In the economic sphere, relations with China are played out in bilateral, regional, and global fora, and involve both trade and financial issues. There is obviously interrelationships between these different modalities, but for expository reasons, it is probably simplest to consider them separately in turn.

The first is proactively through US policies to encourage economic reform in China, and China's responsible integration into the international economy. The Administration regards technical assistance as the primary channel through which it can influence economic reform in China and by extension encourage political liberalization. Among the avenues of technical assistance which have recently been created or revitalized has been the US-China Joint Economic Committee led by the Treasury Department, with working groups on financial reform and the foreign exchange system.

The Securities and Exchange Commission has a group that works on securities regulation, and the Treasury and the Federal Reserve Board have a group to provide assistance on banking regulation and the implementation of monetary policy.

china economic relationship with united states

Private nongovernmental organizations such as the American Bar Association also engage in institution building. The primary channel of economic cooperation is private business trade and investment, though. Similarly, bilateral intergovernmental relations are dominated by a second track of reactive trade conflict, largely a function of China's rapid growth, partially reformed economic system, and the complainant driven US trade policy making system. However, the potential for Sino-American economic conflict is likely to worsen.

Table 7 reports the shares of US trade accounted for by different trade partners, and projections of how these shares might change obtained by plugging the Table 1 figures, estimates of per capita income, measures of distance and other factors into a gravity model of bilateral trade.

Most Favored Nation Status Under the Jackson-Vanik Amendment to the Trade Act ofmost favored nation MFN status can be extended to nonmarket economies only if the President grants a waiver certifying that the country does not impede emigration. The law was originally passed to encourage the Soviet Union to permit the emigration of Soviet Jews.

President Clinton exacerbated this tendency, first by criticizing then-President Bush during the campaign, and then in by tying renewal of MFN explicitly to immediate improvements in human rights in China. The Executive Order signed by President Clinton in to extend MFN untilincluded a laundry list of human rights objectives as conditions for future renewal. Relations between the two countries continued to be rocky in Despite this, economists and business leaders successfully argued that revoking China's MFN and the ensuing retaliation would only hurt American exports while doing little or nothing for human rights.

The Chinese, for their part, made a number of superficial concessions on human rights while cultivating the support US business. Despite an outcry from many Congressmen, human rights activists and the press, the Administration decided to announce that China had met the minimum requirements necessary for renewal.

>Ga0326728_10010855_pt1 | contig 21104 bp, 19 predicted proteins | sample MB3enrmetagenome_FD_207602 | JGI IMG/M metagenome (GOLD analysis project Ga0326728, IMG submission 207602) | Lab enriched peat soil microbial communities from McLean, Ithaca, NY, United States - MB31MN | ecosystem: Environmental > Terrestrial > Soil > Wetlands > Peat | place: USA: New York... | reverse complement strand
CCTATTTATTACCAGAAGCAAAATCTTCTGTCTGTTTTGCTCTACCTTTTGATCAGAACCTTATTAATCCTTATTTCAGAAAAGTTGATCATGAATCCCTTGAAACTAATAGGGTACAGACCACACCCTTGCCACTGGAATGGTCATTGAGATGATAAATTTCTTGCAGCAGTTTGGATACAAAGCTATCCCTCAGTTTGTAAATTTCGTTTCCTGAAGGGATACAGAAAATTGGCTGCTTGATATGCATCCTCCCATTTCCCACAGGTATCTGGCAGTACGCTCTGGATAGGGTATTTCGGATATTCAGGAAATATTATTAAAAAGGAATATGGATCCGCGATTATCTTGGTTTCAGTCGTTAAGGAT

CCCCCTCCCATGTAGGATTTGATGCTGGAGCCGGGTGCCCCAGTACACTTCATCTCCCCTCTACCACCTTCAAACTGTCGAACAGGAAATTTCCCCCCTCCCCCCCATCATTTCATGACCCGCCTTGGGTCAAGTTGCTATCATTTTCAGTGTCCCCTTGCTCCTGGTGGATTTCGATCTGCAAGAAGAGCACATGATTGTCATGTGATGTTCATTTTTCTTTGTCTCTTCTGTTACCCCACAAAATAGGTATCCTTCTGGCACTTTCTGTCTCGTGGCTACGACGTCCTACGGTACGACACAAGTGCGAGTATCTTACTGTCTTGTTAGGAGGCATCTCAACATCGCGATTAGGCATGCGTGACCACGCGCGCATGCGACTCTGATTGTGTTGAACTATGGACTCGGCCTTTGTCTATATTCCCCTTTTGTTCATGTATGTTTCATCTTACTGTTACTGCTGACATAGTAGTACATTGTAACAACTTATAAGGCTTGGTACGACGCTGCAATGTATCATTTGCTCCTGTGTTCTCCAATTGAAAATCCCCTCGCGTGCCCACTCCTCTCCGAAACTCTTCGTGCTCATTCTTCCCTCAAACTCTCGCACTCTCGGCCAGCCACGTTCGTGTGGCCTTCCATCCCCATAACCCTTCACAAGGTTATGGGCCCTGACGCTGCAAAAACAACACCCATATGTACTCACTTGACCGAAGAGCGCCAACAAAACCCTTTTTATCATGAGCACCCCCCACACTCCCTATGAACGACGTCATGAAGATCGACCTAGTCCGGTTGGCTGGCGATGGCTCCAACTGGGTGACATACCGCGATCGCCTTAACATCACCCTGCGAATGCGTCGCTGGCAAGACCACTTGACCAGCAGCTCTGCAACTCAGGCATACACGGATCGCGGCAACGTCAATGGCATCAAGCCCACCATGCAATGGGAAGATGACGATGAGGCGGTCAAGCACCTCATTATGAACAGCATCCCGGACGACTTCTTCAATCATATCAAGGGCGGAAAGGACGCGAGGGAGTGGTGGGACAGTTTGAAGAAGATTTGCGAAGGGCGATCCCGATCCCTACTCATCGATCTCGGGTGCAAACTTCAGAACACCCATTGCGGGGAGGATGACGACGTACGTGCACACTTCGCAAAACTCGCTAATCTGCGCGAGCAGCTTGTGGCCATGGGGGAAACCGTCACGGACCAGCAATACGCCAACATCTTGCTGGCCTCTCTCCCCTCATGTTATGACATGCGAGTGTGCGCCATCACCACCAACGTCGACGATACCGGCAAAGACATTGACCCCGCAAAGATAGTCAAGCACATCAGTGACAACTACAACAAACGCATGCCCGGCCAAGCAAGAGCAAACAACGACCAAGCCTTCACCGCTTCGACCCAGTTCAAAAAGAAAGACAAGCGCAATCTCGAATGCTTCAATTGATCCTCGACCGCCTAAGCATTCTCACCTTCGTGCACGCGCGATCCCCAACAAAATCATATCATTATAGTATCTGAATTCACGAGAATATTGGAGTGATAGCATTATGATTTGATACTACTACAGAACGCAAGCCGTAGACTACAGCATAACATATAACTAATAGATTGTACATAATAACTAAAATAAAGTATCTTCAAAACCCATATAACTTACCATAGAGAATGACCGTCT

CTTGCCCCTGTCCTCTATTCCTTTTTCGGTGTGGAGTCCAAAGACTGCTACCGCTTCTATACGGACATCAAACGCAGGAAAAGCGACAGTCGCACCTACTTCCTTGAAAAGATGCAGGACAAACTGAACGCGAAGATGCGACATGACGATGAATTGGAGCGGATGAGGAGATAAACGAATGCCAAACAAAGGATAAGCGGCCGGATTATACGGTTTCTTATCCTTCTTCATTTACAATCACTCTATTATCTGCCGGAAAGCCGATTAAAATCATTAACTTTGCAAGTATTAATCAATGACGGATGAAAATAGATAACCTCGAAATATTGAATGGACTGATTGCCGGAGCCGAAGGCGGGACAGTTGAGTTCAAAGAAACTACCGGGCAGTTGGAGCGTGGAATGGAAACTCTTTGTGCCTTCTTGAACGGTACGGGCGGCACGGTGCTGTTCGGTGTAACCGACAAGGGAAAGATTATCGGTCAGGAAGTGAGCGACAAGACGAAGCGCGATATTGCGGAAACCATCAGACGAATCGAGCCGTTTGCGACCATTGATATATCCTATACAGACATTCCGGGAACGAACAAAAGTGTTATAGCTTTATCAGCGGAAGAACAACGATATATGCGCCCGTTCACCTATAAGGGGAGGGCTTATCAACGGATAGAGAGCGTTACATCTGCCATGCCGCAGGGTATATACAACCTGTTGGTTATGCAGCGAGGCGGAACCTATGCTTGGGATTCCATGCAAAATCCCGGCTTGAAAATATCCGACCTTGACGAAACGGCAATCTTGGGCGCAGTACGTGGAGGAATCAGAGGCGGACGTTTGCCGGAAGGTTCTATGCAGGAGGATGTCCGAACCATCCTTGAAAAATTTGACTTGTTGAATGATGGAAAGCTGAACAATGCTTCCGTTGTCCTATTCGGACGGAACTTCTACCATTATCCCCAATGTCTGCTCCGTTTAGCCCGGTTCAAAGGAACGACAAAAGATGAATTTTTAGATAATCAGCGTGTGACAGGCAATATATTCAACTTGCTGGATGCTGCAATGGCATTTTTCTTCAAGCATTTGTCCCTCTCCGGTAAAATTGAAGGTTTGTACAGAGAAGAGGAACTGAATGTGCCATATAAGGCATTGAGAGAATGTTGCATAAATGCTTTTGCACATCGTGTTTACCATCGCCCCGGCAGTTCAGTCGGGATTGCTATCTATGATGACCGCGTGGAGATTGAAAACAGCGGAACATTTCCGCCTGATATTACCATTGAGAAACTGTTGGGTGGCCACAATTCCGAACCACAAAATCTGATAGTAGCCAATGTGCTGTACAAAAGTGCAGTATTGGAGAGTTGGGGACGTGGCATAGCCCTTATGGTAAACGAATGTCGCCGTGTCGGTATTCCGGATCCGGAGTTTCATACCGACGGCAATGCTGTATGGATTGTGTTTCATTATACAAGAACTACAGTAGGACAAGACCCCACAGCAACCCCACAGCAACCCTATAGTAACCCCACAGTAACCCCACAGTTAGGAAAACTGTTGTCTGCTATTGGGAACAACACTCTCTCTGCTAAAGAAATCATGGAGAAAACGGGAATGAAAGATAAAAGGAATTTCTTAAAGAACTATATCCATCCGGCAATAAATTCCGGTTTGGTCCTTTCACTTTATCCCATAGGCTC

The Administration's adopted the new line that encouraging China's economic liberalization and integration into the world economy would be the best way to pursue US foreign policy objectives of democratization, development and economic reforms in China Economic Report of the President, Although the renewal of MFN in was correct substantively, the apparent climbdown from the earlier statements of explicit conditionality made the President appear unsteady.

Soon after the MFN renewal, the US designated China as a priority foreign country under the Special intellectual property rights protection provision. Several reports were released criticizing China's human rights policy; the American public was particularly outraged when China imprisoned but later released human rights activist Harry Wu, a US citizen.

China also conducted large-scale military exercises off the coast of Taiwan in an effort to intimidate voters before the island's first democratic elections in which Lee Teng-hui scored a resounding victory.

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Evidence was uncovered that Chinese firms had sold Pakistan magnetic rings that could be used to enrich nuclear fuel which could be then used in the production of nuclear weapons, and were involved in smuggling illegal weaponry into the US. And just as the intellectual property rights IPR dispute was reemerging as a hot political issue, it was time to renew China's MFN status for another year.

MFN renewal in passed with little fanfare, but as tension on the trade, human rights, IPR and proliferation fronts increased, the debate over renewal in has become yet another forum for addressing American concerns. As could be expected, the President announced that he would certify China's MFN status for another year, and the Administration has strenuously resisted Congressional efforts to link the MFN debate with human rights, the IPR issue, and proliferation concerns.